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  • Writer's pictureAshley Hommersom

The Mysteries of Counselling


As a Trauma Counsellor, I both love and dread the inevitable question you’re asked when you meet people for the first time – “what do you do?” Telling people you’re a Social Worker who primarily provides specialist counselling to children and adults, can be an immediate conversation stopper. I do not know whether it is because people don’t know what to say or ask, are perhaps ashamed about knowing too much, in case this discloses their own counselling experience, or maybe even because they wish to avoid a conversation about matters that are so taboo (sexual assault, domestic violence, human suffering…) in our society, that it is safest just not to ask any more questions.


To be honest, this is exactly how I felt before I became a Counsellor. I remember when I first explored the option of becoming a Counsellor, I knew that it involved talking and helping people overcome difficulties in their life (either from the past, in the present, or worries about the future), but I did not fully know what else counselling involved. So, for those who might be interested in knowing more about counselling, or have been thinking about attending counselling but do not know what it is all about, or even if you (like I was) are just particularly curious about what happens behind closed therapy doors, here are a few things I’d like to share with you.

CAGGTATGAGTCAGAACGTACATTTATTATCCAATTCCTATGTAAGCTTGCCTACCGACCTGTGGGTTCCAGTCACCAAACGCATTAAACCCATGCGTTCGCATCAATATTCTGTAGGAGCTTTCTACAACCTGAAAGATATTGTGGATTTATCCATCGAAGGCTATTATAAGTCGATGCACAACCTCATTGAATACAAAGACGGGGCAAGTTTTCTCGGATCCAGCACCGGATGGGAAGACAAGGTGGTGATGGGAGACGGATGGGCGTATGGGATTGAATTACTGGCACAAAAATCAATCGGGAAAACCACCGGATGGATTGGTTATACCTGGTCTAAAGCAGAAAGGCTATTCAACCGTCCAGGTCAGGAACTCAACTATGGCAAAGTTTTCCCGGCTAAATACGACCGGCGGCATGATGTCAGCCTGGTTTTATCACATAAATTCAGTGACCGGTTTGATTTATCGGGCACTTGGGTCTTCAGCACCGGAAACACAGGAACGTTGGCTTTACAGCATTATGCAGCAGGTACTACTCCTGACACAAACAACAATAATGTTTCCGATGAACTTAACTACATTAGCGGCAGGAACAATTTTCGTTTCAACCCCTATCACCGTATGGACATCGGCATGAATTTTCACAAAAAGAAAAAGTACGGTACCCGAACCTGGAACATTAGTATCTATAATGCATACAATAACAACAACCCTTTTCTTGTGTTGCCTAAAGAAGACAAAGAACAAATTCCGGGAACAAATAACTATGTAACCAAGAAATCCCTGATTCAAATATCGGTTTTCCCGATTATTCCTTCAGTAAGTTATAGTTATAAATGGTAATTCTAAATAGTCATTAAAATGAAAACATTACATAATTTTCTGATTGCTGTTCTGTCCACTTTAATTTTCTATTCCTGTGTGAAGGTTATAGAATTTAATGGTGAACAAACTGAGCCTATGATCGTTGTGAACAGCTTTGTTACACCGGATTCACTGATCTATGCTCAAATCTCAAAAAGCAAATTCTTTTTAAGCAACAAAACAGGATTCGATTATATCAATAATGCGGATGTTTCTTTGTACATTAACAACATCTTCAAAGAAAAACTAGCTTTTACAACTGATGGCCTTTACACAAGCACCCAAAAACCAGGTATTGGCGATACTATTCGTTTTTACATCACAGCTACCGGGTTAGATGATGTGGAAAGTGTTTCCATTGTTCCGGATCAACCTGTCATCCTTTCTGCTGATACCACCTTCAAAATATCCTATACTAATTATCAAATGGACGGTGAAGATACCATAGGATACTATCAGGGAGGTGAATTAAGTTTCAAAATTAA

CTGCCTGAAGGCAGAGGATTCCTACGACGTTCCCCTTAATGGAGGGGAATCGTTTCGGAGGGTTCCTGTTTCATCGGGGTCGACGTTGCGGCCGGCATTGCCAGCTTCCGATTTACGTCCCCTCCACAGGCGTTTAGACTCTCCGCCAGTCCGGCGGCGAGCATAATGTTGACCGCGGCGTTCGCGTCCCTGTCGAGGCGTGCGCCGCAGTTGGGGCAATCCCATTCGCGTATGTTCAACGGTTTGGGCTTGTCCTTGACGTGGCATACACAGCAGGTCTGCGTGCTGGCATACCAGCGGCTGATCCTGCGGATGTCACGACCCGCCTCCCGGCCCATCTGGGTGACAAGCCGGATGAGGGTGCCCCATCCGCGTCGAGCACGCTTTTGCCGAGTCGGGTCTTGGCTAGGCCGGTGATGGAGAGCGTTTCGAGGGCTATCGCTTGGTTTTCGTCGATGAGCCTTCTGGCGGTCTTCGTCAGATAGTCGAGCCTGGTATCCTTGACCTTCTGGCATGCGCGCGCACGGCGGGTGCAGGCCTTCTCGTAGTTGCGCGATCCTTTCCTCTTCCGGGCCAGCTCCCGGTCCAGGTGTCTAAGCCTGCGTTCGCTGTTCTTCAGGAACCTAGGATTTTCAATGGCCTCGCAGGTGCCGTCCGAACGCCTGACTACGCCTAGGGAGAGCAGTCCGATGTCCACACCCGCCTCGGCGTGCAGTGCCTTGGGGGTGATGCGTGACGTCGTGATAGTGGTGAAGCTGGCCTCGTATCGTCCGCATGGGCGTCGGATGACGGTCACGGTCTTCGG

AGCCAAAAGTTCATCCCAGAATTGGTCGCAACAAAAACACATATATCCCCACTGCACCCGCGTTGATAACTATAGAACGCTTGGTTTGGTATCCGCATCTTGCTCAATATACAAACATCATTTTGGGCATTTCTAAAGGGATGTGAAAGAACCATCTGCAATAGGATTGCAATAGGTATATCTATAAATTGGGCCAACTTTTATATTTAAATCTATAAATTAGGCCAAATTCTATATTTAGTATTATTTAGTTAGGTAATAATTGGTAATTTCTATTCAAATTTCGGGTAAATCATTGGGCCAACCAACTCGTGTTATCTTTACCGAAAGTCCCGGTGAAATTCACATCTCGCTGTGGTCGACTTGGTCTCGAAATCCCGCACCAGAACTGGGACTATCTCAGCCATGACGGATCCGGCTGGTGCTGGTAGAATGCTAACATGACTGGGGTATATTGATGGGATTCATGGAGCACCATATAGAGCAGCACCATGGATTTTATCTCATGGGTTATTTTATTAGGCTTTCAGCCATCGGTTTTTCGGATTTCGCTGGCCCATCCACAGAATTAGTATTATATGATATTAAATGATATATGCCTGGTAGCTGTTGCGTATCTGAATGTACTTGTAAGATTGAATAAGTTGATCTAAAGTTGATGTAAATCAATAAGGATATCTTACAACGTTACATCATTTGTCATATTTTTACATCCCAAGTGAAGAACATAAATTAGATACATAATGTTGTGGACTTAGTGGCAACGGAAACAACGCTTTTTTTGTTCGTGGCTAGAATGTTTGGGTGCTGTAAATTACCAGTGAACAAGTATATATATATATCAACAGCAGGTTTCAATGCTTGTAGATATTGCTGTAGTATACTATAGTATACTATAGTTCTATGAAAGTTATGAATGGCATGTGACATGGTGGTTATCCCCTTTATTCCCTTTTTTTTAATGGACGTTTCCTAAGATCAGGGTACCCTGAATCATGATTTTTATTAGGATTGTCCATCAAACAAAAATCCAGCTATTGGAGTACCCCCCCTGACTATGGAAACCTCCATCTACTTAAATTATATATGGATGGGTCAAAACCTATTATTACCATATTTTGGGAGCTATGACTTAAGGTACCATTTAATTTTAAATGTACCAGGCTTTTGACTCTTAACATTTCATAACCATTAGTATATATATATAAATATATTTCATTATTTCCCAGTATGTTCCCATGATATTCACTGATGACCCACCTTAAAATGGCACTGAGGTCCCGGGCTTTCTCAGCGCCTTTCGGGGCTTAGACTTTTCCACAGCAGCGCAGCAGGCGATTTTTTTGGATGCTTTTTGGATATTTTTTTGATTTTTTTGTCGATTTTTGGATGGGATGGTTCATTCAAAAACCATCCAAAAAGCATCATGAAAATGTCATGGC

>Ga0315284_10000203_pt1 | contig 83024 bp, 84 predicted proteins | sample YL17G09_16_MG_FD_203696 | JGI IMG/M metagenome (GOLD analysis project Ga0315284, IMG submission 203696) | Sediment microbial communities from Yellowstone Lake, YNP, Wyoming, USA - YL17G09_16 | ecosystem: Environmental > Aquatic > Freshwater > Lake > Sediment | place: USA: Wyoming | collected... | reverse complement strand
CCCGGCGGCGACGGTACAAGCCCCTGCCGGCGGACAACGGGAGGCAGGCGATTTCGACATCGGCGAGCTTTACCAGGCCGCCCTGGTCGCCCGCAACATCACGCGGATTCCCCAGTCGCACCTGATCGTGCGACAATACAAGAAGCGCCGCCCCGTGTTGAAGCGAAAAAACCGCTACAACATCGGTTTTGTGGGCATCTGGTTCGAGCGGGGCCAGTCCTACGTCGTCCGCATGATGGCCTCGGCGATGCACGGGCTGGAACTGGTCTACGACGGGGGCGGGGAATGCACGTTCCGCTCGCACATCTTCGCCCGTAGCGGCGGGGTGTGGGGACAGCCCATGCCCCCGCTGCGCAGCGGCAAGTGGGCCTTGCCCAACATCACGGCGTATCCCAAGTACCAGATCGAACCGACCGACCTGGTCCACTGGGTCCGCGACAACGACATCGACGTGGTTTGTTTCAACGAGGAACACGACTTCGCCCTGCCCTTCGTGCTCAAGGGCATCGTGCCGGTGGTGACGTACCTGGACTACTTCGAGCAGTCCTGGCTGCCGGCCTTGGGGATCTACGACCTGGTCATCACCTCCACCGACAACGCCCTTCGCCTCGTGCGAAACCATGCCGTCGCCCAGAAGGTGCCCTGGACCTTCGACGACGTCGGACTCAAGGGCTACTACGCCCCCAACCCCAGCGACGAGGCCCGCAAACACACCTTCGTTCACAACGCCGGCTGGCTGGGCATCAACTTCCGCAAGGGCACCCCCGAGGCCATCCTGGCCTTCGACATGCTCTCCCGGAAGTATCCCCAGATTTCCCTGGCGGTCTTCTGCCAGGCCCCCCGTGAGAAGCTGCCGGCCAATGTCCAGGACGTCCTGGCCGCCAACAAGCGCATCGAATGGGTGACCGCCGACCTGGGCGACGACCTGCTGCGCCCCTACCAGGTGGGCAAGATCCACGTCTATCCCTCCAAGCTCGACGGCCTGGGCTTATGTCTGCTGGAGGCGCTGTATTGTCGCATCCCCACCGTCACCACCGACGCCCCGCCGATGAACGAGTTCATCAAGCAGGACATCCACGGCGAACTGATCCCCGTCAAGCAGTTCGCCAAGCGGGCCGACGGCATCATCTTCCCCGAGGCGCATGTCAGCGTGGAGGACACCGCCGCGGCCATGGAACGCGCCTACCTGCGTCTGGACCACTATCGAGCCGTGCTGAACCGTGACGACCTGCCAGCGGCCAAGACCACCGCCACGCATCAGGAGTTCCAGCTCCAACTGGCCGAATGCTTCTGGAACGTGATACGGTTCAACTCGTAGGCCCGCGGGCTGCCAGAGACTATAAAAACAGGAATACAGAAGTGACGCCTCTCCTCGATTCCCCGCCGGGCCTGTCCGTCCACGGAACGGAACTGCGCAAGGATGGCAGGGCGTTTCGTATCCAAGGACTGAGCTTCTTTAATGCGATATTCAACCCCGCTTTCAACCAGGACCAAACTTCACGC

Firstly, counselling is not about retelling every detail of your past. This is especially the case when you are attending counselling for trauma related matters. In recent years, there has been a big change in how clinicians work with people who have experienced trauma, whether that is sexual assault or domestic violence, exposure to childhood abuse and neglect, war-time or terrorist-related trauma or trauma associated with natural disasters. Professionals were of the understanding that by retelling the story of the horrific event, you would eventually become desensitised to it - no longer be as affected by it, and no longer find it as scary to think about, or as difficult to manage. However, recent research into how trauma effects the brain, our memory, our emotions and as a result, the re-experiencing of the event, has indicated that by continuing to re-tell the details of the trauma, you are in fact re-traumatising yourself. In this process, you are tricking your brain to believe that the trauma from the past, is actually happening in the present, and as a result, you experience all the same emotions, thoughts and bodily sensations, all over again. This is not helpful to the healing process. So, rather, trauma counselling (as well as any other kind of counselling) is about identifying the impact of the trauma, or challenging situation, the effect of the legacies or challenges in the present, and how it continues to have power over your thoughts, your actions, your feelings, your beliefs, and your ability to have a meaningful day.